With high property prices and costlier borrowing hitting real estate , developers are hoping for a reversal of the slowdown in the new year and sales picking up post general elections.
Low demand for flats, subdued commercial leasing, huge unsold housing stocks , buyers' protest against delays, limited launch of projects and debt-ridden developers clocking lower revenue-net profit numbers marked the year for real estate.
Amid these negativities, there were two major government initiatives in form of new land acquisition Act and proposed real estate regulatory bill that would go a long way in making the real estate sector more transparent and accountable.
Developers, however, kept complaining that the provisions were pro-farmer and consumer-friendly, leading to further delay in development of projects and price escalation.
Cash-strapped industry, however, cheered market regulator Securities and Exchange Board of India 's (Sebi) draft guidelines to allow Real Estate Investment Trusts (REITs) and Commerce Ministry's proposal to relax FDI norms as it felt that these steps, once implemented, will help revive the global investors interest in a sluggish property market.
The year also saw some some big-ticket deals. Mumbai- based Lodha Developers acquired iconic Macdonald House in central London for over 300 million pounds (over Rs 3,000 crore).
Realty firm DLF sold its wind turbine projects in Gujarat, Rajasthan, Karnataka and Tamil Nadu in phases for about Rs 800 crore. It also exited from insurance venture by selling 74 per cent stake in the joint venture DLF Pramerica Life Insurance to DHFL for an estimated Rs 250-300 crore.
"It was one of the worst years in last two decades not only because of slowdown, but weakness of governance at all level from central to state to corporation levels," CREDAI, the apex realtors' body, Chairman Lalit Kumar Jain told PTI.
Noting that market improved during December, Jain said: "2014 would be year of revival. Revival has started, the visible change would be seen from second half".
While reviewing yearly performance, property consultant Jones Lang LaSalle India said: "Over the last four years (from the trough of Q2-2009 up to Q3-2013), taking into account the period of economic slowdown, apartment prices have risen by over 50 per cent on an average across India. As a result, absorption remained subdued during 2013 (until Q3, 2013), falling further from the already tepid levels observed during the same period last year".
Poor housing demand meant that developers had to sit on a huge unsold stocks and postpone new supply, as reflected in 12 per cent drop in launch of new projects during 2013. Still average housing prices rose by 10 per cent across India.
With investors shying away from the housing market, it was a buyer?s market this year but they largely chose to wait and watch for prices to correct and interest rates to ease.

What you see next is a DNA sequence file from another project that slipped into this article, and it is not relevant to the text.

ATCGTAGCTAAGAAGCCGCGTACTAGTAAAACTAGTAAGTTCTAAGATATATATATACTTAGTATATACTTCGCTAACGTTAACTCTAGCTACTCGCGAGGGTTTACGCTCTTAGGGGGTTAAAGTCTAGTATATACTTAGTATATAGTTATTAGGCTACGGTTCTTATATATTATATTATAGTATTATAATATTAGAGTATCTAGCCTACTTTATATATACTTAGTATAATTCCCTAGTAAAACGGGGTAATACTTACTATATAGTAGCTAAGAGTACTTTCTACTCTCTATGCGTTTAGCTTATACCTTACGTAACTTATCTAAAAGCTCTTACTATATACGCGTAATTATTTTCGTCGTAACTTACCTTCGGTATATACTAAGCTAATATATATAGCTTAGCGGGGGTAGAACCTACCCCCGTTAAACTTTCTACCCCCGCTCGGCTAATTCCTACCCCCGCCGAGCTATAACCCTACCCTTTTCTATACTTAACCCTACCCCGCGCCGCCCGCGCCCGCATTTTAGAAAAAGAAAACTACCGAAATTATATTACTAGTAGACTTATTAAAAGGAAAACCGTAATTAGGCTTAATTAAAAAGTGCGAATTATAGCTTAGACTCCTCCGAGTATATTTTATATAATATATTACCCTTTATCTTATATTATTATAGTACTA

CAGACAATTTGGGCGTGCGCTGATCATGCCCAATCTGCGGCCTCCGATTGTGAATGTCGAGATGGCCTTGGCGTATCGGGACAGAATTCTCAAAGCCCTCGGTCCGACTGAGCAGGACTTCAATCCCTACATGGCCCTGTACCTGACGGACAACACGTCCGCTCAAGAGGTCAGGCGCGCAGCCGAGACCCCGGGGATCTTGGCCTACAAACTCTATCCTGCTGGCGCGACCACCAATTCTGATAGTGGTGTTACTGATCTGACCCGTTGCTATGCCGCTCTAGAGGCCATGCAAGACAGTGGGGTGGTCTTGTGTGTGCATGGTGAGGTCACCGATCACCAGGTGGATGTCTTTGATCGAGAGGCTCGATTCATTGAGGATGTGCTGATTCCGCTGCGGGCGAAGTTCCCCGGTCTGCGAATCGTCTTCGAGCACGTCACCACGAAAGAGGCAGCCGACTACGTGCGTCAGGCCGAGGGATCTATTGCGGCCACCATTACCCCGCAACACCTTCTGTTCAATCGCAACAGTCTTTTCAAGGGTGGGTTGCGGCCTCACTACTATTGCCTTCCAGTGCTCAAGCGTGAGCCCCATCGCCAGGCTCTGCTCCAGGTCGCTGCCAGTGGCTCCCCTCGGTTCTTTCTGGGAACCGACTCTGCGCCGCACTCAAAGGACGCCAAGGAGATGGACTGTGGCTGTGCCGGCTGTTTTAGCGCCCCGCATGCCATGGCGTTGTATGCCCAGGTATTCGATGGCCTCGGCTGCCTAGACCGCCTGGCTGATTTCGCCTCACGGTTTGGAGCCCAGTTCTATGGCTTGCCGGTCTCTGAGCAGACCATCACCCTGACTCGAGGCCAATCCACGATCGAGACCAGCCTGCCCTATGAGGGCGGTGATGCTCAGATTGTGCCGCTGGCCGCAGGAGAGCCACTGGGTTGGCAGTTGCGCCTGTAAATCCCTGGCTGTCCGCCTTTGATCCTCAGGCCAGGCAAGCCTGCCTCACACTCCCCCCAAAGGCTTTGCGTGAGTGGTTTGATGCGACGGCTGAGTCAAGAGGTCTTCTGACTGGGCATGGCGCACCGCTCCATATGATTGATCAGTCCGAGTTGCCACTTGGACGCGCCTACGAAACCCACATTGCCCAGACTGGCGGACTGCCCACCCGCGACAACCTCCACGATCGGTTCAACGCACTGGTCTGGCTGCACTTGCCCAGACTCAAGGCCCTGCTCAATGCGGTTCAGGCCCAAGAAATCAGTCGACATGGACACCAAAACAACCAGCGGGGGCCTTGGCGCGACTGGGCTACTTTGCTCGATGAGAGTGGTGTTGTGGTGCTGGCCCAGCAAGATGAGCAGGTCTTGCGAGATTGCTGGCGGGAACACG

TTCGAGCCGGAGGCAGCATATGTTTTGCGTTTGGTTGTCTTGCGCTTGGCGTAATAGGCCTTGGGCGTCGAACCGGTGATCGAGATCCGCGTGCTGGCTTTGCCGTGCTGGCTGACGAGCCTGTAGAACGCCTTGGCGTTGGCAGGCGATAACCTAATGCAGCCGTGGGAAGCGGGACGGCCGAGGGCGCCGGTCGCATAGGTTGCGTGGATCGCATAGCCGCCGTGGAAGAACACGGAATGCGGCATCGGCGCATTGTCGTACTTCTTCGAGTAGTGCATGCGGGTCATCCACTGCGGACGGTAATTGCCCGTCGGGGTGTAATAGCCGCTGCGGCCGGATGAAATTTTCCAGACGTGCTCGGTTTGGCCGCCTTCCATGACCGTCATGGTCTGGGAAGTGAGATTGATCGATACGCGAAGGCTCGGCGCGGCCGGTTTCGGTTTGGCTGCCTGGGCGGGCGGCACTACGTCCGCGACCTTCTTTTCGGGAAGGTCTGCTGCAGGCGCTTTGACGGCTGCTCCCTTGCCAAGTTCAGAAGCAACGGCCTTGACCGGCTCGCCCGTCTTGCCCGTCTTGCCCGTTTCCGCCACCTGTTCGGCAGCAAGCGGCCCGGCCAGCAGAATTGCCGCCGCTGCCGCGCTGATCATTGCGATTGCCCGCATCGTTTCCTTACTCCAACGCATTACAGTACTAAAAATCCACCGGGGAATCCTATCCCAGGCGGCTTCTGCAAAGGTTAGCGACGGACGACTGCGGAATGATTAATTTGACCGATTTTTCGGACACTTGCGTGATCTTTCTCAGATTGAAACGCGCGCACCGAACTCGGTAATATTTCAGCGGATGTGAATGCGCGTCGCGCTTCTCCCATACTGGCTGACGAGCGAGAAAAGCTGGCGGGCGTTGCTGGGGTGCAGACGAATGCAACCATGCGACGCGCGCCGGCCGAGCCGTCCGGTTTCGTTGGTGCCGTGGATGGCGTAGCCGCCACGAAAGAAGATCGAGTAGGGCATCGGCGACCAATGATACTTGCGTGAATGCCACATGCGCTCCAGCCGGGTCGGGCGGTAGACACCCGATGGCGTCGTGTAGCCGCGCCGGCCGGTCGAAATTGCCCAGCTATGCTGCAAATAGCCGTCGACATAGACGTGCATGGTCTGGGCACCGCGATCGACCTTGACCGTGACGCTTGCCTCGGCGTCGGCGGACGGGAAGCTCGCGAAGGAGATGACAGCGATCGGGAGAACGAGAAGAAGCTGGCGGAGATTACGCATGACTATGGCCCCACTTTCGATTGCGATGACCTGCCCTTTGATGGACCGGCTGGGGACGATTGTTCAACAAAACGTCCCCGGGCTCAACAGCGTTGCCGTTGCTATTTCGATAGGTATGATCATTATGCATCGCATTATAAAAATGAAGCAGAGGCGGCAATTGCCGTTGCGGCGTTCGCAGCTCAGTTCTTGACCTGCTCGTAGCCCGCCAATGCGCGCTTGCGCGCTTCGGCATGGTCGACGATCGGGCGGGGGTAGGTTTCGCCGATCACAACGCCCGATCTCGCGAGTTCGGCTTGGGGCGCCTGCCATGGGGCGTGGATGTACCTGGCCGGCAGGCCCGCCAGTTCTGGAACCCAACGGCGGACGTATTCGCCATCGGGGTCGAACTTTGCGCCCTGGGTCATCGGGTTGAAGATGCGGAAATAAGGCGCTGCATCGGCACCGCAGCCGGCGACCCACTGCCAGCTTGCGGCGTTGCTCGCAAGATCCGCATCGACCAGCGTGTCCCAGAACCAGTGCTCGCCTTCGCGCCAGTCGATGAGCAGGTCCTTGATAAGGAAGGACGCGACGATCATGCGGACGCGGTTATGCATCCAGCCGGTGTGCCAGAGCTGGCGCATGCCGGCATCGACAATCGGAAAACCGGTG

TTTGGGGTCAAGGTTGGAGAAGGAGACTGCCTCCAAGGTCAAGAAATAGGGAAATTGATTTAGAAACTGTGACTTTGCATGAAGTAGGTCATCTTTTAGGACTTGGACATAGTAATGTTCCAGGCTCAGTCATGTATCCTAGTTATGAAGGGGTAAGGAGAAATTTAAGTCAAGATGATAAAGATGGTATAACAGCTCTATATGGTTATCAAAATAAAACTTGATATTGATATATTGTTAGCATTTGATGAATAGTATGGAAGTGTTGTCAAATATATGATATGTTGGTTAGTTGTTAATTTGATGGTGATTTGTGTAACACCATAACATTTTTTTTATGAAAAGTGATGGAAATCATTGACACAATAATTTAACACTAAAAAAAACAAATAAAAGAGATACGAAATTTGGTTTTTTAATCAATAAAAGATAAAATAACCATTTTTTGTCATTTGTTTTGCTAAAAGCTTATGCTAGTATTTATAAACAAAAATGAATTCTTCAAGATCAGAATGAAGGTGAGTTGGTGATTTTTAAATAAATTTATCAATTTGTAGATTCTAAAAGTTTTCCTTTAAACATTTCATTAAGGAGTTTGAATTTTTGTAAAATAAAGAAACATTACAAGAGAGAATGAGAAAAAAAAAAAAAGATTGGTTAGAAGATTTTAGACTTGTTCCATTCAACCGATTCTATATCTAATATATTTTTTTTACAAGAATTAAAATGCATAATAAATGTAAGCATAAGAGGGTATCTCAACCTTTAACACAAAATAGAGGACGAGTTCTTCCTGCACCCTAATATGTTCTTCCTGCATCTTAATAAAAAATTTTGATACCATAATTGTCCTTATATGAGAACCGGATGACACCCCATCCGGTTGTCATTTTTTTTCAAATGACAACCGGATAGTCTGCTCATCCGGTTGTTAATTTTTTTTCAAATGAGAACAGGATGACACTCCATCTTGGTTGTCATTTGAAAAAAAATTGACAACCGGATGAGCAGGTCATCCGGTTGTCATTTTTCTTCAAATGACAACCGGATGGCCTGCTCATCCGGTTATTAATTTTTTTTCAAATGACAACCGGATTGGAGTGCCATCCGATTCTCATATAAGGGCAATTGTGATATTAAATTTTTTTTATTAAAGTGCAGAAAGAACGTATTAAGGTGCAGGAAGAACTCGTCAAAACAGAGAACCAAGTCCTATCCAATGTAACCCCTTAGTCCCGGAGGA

By end of the year, both did not happen. While developers kept holding on to their prices citing rising input costs, the Reserve Bank of India did not get enough elbow room to reduce interest rates because of high inflation.
Developers' strategy to focus on execution of the existing projects and selling the non-core assets to improve cash-flows continued even during 2013.
Demand slowdown was not limited to housing. Leasing of commercial spaces remained muted as corporates were cautious in expansion amid weak global economic conditions.
According to Cushman & Wakefield, the net office absorption fell by 25 per cent in 2013 to 23 million sq ft in eight major cities. Office space supply also declined by 14 per cent to 34 million sq ft.
Attractive valuation of rental-yielding commercial assets did provide a golden opportunity for private equity players whose investments in the realty sector grew by 26 per cent to Rs 4,716 crore in the first nine months of this year.
The Government did try its bit to improve the market. In the beginning of this year, tax sops were offered in Budget to boost demand for affordable housing, but luxury homes were made expensive to compensate.
An additional interest deduction of Rs 1 lakh to first home buyers for loan up to Rs 25 lakh was announced. Not only that a Rs 2,000 crore Urban Housing Fund was set up, the outlay for Rural Housing Fund was increased to reduce housing shortage estimated at about 19 million units.
On the flip side, a TDS of 1 per cent was levied on the value of the transfer of immovable property valued over Rs 50 lakh.
During second half, new land acquisition law was passed in Parliament. It stipulates consent of at least 70 per cent for acquiring land for public-private-partnership projects and 80 per cent for acquiring land for private companies.
Amid buyers' complaints of delay in project completion, government also introduced the Real Estate (Regulation and Development) Bill 2013 that seeks to protect consumers from fly-by-night operators and unfair practice.
Developers were up in arms against this proposed law saying that Regulatory Bill does not cover all stakeholders involved in the real estate development like the government authorities, which gives projects approval.
Ministry for Housing and Urban Poverty Alleviation tried to convince builders that the Bill is not anti-industry but to no avail. Finally, the Centre assured that the Bill would be suitably modified if necessary.